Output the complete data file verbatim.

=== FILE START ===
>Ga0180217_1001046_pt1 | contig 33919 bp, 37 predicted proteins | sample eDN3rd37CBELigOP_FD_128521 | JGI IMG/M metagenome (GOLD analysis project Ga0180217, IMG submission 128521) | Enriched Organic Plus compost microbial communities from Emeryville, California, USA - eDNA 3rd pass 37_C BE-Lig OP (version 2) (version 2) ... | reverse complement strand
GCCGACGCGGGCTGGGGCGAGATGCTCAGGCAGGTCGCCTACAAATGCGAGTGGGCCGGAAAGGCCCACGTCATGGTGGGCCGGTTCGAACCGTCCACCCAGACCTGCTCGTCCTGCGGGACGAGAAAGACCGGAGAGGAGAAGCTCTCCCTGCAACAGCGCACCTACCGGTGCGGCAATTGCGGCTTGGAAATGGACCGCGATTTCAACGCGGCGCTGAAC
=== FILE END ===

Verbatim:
>Ga0180217_1001046_pt1 | contig 33919 bp, 37 predicted proteins | sample eDN3rd37CBELigOP_FD_128521 | JGI IMG/M metagenome (GOLD analysis project Ga0180217, IMG submission 128521) | Enriched Organic Plus compost microbial communities from Emeryville, California, USA - eDNA 3rd pass 37_C BE-Lig OP (version 2) (version 2) ... | reverse complement strand
GCCGACGCGGGCTGGGGCGAGATGCTCAGGCAGGTCGCCTACAAATGCGAGTGGGCCGGAAAGGCCCACGTCATGGTGGGCCGGTTCGAACCGTCCACCCAGACCTGCTCGTCCTGCGGGACGAGAAAGACCGGAGAGGAGAAGCTCTCCCTGCAACAGCGCACCTACCGGTGCGGCAATTGCGGCTTGGAAATGGACCGCGATTTCAACGCGGCGCTGAAC